Pope Benedict XVI has resigned, but we can look forward to some awesome ceremonial music within the election of his successor. Benedict is the first Pope since 1415 to resign, and interestingly of the 265 Popes in history, only 9 have resigned and 3 of them have been named Benedict. One of these, Benedict IX (1012-1056) has an incredible history. He was elected Pope as a teenager - he was from a powerful family that produced 7 popes! Famously, he was the first actively homosexual pope, and even more amazing, he was pope 3 times. He was eventually removed by force twice and but initially was convinced to resign by selling the papacy to his godfather, becoming the only Pope to sell the papacy.
|Believe it or not, this is Pope Benedict XVI with the last pope to resign voluntarily, Pope Celestine V in 1294!|
Nevertheless, this rare event brings with it some exciting and ancient traditions that display some of the greatest musical gems in history.
So here is what to expect
Interregnum - this is the time between popes. Obviously, since Benedict XVI hasn't died, then there will not be the normal funeral that has preceded most papal elections, so for that matter I won't bother you with the music details of that. Instead this period will be highlighted by the soon-to-begin Conclave, which must begin within 21 days of the vacancy. They will begin the Conclave with a morning Votive Mass for the Election of the Pope. The music for the mass will be performed by the Schola cantorum or the papal choir using the old Gregorian chant originating from the 8th Century A.D.
Unfortunately for many music history professors (and the Catholic Encyclopedia) who teach this incorrectly, Gregorian chant was not created by Pope Gregory the Great (590-604), but actually was a melding of several different chant traditions commissioned by the Carolingian Family in the 8th Century. Charlemagne was a member of this family and once he became Holy Roman Emperor, this Gregorian chant spread throughout the Christian world and is still the basis for the most solemn masses of the Catholic Church.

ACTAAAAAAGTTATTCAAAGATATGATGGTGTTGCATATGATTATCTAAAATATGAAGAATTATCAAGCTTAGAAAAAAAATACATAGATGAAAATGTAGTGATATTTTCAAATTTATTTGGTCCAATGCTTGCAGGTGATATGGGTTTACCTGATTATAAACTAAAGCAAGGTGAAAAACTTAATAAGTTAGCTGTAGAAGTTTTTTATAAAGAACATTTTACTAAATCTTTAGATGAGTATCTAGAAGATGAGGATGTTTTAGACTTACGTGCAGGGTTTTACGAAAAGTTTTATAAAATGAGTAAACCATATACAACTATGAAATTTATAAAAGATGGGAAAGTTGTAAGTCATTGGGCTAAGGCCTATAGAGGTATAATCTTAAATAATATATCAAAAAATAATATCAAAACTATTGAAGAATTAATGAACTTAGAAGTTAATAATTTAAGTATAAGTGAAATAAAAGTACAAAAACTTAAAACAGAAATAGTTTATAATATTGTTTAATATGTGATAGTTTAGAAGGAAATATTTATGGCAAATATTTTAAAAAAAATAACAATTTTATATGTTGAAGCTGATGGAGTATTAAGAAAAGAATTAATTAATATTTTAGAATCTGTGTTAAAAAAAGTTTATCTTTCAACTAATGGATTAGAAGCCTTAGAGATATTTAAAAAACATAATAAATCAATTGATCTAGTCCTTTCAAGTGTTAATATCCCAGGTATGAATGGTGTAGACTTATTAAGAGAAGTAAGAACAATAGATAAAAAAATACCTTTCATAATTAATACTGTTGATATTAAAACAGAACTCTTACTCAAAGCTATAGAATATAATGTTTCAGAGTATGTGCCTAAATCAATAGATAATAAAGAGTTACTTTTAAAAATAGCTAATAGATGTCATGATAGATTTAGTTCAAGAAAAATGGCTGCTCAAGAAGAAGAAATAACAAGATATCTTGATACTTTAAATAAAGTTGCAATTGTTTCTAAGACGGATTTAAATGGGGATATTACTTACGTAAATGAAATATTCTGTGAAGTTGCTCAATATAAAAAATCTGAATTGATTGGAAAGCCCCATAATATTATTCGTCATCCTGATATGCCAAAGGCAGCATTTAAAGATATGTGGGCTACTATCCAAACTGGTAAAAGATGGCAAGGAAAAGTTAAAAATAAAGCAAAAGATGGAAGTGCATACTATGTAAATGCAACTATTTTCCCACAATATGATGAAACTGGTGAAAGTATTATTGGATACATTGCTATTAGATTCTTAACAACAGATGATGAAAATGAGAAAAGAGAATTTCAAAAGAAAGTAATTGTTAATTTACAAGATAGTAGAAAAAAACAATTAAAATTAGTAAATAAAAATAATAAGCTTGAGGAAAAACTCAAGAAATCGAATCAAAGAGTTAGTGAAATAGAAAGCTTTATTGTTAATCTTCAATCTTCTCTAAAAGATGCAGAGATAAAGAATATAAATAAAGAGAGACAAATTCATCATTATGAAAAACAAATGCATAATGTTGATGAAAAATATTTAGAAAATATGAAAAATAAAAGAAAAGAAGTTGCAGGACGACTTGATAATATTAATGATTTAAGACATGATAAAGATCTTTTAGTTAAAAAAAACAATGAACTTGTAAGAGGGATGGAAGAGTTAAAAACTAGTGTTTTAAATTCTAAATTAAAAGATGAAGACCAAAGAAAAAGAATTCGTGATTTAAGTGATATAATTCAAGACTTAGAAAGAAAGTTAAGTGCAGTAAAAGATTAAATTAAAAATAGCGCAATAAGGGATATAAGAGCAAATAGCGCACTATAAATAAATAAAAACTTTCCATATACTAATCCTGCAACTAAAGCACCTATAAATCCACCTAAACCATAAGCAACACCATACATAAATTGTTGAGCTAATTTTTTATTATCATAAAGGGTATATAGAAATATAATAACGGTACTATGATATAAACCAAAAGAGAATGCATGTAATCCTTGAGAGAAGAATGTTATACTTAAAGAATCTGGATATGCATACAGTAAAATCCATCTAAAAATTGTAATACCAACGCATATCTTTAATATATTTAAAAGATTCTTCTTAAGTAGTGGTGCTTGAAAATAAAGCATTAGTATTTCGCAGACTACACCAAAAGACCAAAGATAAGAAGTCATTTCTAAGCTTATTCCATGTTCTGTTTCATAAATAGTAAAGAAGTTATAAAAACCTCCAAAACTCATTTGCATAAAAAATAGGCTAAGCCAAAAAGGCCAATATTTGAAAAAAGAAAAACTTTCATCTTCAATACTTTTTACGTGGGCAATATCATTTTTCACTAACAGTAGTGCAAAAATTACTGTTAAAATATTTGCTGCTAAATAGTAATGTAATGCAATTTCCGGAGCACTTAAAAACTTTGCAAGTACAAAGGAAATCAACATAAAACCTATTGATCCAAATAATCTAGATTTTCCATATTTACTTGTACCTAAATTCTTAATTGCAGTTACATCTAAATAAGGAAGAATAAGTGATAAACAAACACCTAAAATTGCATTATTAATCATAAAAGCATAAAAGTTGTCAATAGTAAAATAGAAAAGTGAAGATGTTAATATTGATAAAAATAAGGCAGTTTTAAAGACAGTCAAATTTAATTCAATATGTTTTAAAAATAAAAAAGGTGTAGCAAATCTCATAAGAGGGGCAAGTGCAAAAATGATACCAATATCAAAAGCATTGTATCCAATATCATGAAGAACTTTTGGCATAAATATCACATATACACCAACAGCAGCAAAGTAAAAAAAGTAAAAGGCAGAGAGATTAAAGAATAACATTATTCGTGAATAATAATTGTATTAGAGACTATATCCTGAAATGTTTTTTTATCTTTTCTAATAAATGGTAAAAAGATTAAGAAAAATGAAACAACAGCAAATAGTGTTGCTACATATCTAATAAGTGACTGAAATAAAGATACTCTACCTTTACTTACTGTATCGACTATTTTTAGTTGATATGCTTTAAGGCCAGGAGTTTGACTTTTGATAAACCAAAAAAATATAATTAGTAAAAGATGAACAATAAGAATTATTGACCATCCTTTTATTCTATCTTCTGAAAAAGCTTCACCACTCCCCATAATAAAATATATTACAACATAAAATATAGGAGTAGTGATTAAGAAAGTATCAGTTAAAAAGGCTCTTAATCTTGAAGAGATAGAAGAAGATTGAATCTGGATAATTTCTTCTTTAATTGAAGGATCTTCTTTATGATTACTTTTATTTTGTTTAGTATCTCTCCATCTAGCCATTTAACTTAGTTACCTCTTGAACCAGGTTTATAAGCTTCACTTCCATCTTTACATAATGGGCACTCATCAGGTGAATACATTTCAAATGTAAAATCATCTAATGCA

For Catholics out there, because it is Lent (the period that leads up to Easter), you will not sing the "Gloria" in the mass, because it is banned if the priests wear purple vestments. The Votive Mass for the Election of the Pope is one of the only times that the Catholic Church performs the Gloria during Lent as the vestments are red. Here is the version performed at the papal conclave:
After the votive mass in St. Peter's Basilica, they will process to the Sistine Chapel to the chant Veni Creator Spiritus or Come Creator Spirit. This 1,100-year-old hymn always begins the Papal Conclave:
The Vote - The College of Cardinals then vote by secret ballot and whoever receives a super-majority (more than 2/3rds of the vote) is elected Pope. The ballots are then burned and white smoke billows out of the chimney for the public to see. If no pope has been elected after a vote, a chemical is added to the ballots and the smoke appears black.
|St. Peter's Basilica|
|Altar in St. Peter's Basilica|
THIS IS THE ENTIRE INAUGURATION - BUT FAST FORWARD TO 2:54:00 FOR THE "SCARY" ENDING
|The Papal Cathdra (throne) at St. John Lateran|
|The Pope carried during the Coronation|
The entire ceremony is completely filled with music and the grandest ancient gems in music history - even the readings from the Bible were sung and all the prayers were sung. During the preparation for communion, the Silveri Symphony was performed by a choir of trumpets. The highlight of the Coronation was the crowning of the Papal Tiara to the words: "Receive the tiara adorned with three crowns and know that thou art father of princes and kings, the ruler of the world on earth, the vicar of our Savior Jesus Christ, to whom is honor and glory through all ages"
Obviously, being crowned Ruler of the World has its problems in this modern era and the Coronation hasn't been performed in 50 years, but as a musician, it would be great to see a massive event like this only so we can have a better record of its tradition in this modern era. Only 3 have ever been filmed.
|The gigantic papal tiara|